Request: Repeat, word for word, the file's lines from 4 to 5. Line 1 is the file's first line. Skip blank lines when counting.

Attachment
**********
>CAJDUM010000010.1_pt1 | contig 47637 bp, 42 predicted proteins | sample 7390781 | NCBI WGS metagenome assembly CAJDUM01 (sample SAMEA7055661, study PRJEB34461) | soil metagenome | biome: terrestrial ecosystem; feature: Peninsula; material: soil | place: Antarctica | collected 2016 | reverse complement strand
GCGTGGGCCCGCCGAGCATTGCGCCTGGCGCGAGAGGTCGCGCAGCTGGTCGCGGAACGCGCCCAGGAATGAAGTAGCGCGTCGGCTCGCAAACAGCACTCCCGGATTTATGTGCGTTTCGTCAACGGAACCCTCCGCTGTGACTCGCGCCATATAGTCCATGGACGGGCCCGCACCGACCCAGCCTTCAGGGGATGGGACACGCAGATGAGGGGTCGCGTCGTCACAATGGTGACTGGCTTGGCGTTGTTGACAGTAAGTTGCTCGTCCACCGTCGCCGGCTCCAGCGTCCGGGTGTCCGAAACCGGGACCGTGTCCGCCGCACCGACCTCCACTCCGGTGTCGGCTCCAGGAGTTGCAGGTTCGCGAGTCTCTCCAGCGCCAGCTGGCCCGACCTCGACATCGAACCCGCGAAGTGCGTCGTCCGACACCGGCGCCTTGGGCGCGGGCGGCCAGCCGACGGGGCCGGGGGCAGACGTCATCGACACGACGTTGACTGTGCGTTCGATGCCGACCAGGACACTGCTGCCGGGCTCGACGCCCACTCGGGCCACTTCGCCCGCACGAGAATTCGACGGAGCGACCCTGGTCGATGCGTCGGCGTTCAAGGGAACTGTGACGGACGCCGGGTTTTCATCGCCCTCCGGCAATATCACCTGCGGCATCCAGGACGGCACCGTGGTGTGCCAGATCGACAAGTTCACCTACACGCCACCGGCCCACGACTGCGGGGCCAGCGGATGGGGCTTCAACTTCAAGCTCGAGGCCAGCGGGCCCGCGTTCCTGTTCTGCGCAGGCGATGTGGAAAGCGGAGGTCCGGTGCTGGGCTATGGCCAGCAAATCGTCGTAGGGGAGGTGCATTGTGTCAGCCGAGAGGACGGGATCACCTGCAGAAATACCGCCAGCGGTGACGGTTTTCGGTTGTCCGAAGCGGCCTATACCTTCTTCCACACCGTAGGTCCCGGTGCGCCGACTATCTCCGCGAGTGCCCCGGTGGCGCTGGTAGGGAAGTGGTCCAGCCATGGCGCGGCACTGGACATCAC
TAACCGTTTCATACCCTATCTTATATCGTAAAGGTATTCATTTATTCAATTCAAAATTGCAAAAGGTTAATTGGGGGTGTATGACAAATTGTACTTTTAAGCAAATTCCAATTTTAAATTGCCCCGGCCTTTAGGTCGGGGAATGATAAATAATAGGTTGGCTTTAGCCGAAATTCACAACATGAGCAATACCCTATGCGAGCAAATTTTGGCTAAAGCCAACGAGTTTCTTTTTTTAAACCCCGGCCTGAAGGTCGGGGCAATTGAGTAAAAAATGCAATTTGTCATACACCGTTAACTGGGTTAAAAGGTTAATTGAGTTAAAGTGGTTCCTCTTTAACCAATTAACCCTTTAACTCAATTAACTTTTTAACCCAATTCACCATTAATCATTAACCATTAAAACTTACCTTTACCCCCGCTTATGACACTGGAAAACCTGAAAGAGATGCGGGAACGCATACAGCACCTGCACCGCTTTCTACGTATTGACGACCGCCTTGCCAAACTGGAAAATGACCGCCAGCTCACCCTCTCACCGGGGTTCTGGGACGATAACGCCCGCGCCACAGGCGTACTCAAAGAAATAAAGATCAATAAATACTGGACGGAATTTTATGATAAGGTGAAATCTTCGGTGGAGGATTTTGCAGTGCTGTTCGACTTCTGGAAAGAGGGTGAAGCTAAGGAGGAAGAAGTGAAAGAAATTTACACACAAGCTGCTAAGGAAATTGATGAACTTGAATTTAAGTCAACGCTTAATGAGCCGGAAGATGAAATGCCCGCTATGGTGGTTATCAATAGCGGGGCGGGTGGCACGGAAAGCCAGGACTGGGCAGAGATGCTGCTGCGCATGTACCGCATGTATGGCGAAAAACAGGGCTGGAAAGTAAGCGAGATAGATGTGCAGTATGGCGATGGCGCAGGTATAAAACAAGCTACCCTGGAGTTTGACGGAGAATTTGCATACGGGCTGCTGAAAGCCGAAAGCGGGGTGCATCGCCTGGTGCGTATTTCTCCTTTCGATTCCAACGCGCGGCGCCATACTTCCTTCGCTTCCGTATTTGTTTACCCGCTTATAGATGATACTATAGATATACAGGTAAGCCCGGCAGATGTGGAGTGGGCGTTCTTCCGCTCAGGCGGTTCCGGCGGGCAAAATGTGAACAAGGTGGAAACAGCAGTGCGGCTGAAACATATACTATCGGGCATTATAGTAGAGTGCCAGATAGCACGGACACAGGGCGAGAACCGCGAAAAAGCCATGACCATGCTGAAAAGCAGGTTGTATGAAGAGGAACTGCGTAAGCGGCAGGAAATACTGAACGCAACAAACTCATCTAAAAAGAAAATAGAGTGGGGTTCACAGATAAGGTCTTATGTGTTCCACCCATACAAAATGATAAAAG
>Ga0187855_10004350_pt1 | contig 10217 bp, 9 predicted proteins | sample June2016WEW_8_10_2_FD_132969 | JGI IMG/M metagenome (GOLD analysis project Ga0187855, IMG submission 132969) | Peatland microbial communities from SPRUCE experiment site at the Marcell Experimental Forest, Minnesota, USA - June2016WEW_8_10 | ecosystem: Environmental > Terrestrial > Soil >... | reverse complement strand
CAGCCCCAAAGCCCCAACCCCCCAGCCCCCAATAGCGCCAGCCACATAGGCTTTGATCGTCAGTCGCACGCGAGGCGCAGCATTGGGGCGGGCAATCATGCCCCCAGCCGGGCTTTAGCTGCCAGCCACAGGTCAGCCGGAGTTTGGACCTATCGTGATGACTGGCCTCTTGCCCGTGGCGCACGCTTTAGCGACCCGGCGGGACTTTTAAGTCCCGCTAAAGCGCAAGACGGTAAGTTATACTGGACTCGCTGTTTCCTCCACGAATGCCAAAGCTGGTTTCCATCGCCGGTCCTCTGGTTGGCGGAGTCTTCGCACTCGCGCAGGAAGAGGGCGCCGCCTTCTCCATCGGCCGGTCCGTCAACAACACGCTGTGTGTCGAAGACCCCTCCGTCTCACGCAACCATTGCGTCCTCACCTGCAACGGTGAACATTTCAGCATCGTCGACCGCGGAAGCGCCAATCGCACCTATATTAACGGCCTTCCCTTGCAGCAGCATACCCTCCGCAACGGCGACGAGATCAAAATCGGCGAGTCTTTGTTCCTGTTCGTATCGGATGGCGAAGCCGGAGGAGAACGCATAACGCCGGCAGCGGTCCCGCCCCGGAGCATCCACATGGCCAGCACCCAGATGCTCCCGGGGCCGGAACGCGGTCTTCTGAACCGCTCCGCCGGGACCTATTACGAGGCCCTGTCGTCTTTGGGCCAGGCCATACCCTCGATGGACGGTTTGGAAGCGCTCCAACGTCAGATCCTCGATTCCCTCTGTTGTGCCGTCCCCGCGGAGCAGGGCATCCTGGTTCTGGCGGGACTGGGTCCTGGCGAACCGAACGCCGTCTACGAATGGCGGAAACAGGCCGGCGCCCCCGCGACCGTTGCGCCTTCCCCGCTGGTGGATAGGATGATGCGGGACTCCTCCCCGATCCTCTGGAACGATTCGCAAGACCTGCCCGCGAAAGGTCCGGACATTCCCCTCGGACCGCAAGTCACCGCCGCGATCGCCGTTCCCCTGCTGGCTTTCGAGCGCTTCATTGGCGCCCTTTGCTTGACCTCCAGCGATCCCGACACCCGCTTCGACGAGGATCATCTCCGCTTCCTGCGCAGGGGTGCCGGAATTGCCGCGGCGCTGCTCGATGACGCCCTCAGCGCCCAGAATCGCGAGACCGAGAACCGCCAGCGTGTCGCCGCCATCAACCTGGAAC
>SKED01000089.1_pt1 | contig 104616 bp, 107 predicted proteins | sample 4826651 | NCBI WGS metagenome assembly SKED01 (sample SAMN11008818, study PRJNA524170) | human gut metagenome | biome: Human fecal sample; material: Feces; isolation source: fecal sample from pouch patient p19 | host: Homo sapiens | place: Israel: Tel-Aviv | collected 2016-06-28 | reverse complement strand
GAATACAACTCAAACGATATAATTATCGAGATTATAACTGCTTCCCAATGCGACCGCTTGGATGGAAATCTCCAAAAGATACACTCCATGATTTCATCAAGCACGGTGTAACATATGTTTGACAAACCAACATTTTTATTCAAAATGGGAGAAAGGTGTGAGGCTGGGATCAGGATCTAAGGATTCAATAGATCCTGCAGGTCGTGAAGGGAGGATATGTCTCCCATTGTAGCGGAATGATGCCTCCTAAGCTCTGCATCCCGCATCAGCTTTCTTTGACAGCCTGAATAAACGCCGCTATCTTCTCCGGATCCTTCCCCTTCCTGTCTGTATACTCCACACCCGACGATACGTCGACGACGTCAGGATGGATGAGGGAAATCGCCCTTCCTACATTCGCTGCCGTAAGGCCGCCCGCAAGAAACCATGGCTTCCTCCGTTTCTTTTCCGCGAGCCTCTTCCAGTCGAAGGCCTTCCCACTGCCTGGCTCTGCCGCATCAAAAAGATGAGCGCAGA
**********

>Ga0187855_10004350_pt1 | contig 10217 bp, 9 predicted proteins | sample June2016WEW_8_10_2_FD_132969 | JGI IMG/M metagenome (GOLD analysis project Ga0187855, IMG submission 132969) | Peatland microbial communities from SPRUCE experiment site at the Marcell Experimental Forest, Minnesota, USA - June2016WEW_8_10 | ecosystem: Environmental > Terrestrial > Soil >... | reverse complement strand
CAGCCCCAAAGCCCCAACCCCCCAGCCCCCAATAGCGCCAGCCACATAGGCTTTGATCGTCAGTCGCACGCGAGGCGCAGCATTGGGGCGGGCAATCATGCCCCCAGCCGGGCTTTAGCTGCCAGCCACAGGTCAGCCGGAGTTTGGACCTATCGTGATGACTGGCCTCTTGCCCGTGGCGCACGCTTTAGCGACCCGGCGGGACTTTTAAGTCCCGCTAAAGCGCAAGACGGTAAGTTATACTGGACTCGCTGTTTCCTCCACGAATGCCAAAGCTGGTTTCCATCGCCGGTCCTCTGGTTGGCGGAGTCTTCGCACTCGCGCAGGAAGAGGGCGCCGCCTTCTCCATCGGCCGGTCCGTCAACAACACGCTGTGTGTCGAAGACCCCTCCGTCTCACGCAACCATTGCGTCCTCACCTGCAACGGTGAACATTTCAGCATCGTCGACCGCGGAAGCGCCAATCGCACCTATATTAACGGCCTTCCCTTGCAGCAGCATACCCTCCGCAACGGCGACGAGATCAAAATCGGCGAGTCTTTGTTCCTGTTCGTATCGGATGGCGAAGCCGGAGGAGAACGCATAACGCCGGCAGCGGTCCCGCCCCGGAGCATCCACATGGCCAGCACCCAGATGCTCCCGGGGCCGGAACGCGGTCTTCTGAACCGCTCCGCCGGGACCTATTACGAGGCCCTGTCGTCTTTGGGCCAGGCCATACCCTCGATGGACGGTTTGGAAGCGCTCCAACGTCAGATCCTCGATTCCCTCTGTTGTGCCGTCCCCGCGGAGCAGGGCATCCTGGTTCTGGCGGGACTGGGTCCTGGCGAACCGAACGCCGTCTACGAATGGCGGAAACAGGCCGGCGCCCCCGCGACCGTTGCGCCTTCCCCGCTGGTGGATAGGATGATGCGGGACTCCTCCCCGATCCTCTGGAACGATTCGCAAGACCTGCCCGCGAAAGGTCCGGACATTCCCCTCGGACCGCAAGTCACCGCCGCGATCGCCGTTCCCCTGCTGGCTTTCGAGCGCTTCATTGGCGCCCTTTGCTTGACCTCCAGCGATCCCGACACCCGCTTCGACGAGGATCATCTCCGCTTCCTGCGCAGGGGTGCCGGAATTGCCGCGGCGCTGCTCGATGACGCCCTCAGCGCCCAGAATCGCGAGACCGAGAACCGCCAGCGTGTCGCCGCCATCAACCTGGAAC